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Automobile firms eye cars that almost drive for you

Final prep for 2013 Chicago AuShow McCormick Place. The show starts this Saturday. Wednesday February 6 2013 | Brian Jackson~Sun-Times

Final prep for the 2013 Chicago Auto Show at McCormick Place. The show starts this Saturday. Wednesday, February 6, 2013 | Brian Jackson~Sun-Times

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Updated: March 10, 2013 6:48AM



Do you want your car to do the driving?

Most people would answer “no” — immediately. But drivers already rely on many systems designed to avoid crashes, and experts at the Chicago Auto Show on Friday said fast-evolving technology will one day put the vehicle itself behind the wheel.

It won’t be soon but incremental change keeps encroaching on the driver’s domain.

The auto show experts said driver obsolescence isn’t the immediate goal. The more realistic aim, they said, is systems that will drastically reduce accidents and fatalities.

“We envision that we will come to that point where we really reach cars that do not crash,” said Nady Boules, director of global research and development at General Motors.

He and others said the know-how is already in place to give safety a bigger lift, especially in the more expensive cars. Some have infrared cameras that scan a driver’s face for signs of distraction or fatigue, backup cameras that warn of obstacles, or brake overrides that will stop the car if the driver doesn’t.

Those features will become more commonplace and will find their way into cheaper rides, said Jim Pisz, Toyota’s corporate manager for North American business strategy. Advances that remove more control from drivers will require testing and time for acceptance, he said.

“If we don’t build trust step by step with consumers, the technology will not be implemented,” Pisz said.

With each model year, more cars will alert drivers who are wandering out of their lane or getting too close to something else. Insurance companies and federal regulators will have to climb aboard before a car manufacturer takes more control from the driver, auto executives said.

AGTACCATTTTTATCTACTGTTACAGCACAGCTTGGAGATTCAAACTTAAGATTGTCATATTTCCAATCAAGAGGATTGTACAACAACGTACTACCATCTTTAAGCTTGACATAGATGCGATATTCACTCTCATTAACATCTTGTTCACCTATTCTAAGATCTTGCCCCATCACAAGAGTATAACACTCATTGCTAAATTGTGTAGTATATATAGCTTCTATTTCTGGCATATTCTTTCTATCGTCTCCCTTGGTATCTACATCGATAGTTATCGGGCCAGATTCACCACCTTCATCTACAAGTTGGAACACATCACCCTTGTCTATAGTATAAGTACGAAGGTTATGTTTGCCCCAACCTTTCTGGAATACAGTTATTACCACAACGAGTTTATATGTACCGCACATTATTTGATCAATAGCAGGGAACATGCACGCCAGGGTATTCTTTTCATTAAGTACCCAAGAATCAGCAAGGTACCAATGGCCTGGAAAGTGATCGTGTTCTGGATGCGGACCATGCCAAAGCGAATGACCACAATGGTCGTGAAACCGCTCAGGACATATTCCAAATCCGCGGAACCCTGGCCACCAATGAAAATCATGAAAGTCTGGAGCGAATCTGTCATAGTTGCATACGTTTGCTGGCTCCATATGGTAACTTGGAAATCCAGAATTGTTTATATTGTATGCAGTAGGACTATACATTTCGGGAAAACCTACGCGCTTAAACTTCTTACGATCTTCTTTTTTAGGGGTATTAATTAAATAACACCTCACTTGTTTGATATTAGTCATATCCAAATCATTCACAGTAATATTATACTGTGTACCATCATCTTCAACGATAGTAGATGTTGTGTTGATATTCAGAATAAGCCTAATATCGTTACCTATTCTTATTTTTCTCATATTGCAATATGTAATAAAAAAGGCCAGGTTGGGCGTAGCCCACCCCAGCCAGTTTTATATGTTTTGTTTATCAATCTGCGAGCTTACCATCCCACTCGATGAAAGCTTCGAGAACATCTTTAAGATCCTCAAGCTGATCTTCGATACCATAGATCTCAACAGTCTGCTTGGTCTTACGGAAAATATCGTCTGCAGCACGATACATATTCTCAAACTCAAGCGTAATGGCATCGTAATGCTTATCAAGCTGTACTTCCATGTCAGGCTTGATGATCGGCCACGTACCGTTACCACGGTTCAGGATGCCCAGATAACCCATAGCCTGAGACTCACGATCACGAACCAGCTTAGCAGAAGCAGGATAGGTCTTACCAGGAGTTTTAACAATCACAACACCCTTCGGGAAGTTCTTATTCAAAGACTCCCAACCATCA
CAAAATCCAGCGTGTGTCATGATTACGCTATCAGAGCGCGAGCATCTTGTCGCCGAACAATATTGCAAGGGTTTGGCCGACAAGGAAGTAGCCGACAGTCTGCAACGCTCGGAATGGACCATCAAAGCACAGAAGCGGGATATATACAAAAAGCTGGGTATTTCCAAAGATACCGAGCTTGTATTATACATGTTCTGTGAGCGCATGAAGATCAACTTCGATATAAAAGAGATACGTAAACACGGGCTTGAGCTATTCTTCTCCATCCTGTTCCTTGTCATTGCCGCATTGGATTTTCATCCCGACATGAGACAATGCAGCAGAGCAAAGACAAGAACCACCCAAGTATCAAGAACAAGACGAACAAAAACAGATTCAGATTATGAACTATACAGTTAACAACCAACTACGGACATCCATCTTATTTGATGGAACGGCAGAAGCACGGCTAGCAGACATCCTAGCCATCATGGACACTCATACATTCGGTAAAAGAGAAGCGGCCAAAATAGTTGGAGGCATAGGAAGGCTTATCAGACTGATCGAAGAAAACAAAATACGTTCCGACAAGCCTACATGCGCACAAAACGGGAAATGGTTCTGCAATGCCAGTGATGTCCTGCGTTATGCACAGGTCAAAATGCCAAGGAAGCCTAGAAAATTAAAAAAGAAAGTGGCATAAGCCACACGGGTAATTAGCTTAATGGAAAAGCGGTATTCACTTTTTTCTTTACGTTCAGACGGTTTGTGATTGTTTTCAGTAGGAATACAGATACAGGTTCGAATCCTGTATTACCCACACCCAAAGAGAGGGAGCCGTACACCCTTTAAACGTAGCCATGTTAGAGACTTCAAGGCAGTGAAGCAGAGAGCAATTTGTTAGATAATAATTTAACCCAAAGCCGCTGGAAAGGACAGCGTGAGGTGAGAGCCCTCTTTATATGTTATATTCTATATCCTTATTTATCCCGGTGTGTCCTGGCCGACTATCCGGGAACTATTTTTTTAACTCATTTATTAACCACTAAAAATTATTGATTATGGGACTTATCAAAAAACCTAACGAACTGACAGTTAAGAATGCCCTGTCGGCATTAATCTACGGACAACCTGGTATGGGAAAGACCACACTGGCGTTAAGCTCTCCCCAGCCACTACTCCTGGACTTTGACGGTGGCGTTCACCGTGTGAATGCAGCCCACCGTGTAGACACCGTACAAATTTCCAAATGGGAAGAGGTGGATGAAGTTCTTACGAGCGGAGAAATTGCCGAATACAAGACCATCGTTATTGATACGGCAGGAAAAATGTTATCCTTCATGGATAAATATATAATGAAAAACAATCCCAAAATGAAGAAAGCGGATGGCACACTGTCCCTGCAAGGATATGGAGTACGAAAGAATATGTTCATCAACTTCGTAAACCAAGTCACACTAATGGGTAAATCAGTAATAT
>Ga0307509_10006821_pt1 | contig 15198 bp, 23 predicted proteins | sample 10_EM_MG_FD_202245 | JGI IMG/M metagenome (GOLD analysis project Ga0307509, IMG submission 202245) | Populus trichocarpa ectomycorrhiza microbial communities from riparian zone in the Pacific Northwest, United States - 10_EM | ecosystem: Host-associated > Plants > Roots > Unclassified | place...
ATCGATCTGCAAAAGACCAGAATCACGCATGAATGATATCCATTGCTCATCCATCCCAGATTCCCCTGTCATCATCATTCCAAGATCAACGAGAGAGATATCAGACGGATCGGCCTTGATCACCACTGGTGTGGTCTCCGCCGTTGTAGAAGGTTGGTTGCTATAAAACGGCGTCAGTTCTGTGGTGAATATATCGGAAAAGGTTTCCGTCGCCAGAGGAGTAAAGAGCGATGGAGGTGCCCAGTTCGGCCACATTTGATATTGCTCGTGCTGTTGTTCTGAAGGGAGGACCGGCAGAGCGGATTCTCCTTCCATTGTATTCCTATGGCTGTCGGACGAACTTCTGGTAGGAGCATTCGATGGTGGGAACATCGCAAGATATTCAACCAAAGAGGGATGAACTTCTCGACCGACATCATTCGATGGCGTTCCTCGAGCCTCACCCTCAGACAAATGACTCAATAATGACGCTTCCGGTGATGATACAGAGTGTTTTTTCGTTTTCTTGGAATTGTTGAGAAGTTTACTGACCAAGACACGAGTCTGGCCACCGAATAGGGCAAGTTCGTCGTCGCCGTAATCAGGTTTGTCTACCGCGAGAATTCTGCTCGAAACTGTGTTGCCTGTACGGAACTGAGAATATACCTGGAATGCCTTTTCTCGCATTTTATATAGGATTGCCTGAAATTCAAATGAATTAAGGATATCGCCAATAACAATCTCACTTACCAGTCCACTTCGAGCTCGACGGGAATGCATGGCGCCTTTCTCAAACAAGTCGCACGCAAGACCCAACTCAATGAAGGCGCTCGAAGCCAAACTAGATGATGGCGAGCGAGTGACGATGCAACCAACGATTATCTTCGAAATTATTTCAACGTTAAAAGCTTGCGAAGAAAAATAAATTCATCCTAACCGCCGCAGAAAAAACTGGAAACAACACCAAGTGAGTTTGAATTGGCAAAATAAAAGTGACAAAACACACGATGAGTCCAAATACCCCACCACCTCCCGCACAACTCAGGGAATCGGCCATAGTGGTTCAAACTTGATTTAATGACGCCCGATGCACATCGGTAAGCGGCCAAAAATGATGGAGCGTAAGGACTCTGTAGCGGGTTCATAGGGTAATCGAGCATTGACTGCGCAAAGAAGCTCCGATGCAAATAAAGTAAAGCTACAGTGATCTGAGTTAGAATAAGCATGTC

“Many things have to happen before we take the driver out of the car ... and say the car is now responsible,” Boules said.

The auto supplier Continental had two vehicles on display showcasing driver “assistance” technology. One was a Cadillac XTS outfitted mostly with technology that’s available now, including “adaptive cruise control” that keeps a safe distance between vehicles and vibrating seat cushions to warn against lane-meandering.

The car also has a ring of interior lights that flash or trail toward the windshield to alert a distracted driver. Zach Bolton, project engineer at Continental, said the interior lighting is under development in consultation with manufacturers.

Also on hand was a modified Volkswagen Passat, a potentially “driverless” car that Continental developed to test the technology.

Christian Schumacher, head of advanced driver assistance systems for the company, said testers have put 15,000 miles on the car in Nevada, where it faces a variety of weather, terrain and rural or urban settings. He said the car has done well but that much more work is needed before consumers get comfortable with the idea.

Schumacher said that by the 2016 model year, new car buyers should notice that driver assistance features are more common. As for features that amount to a terrestrial version of a plane’s “automatic pilot” function, look for those in 2025, he said.



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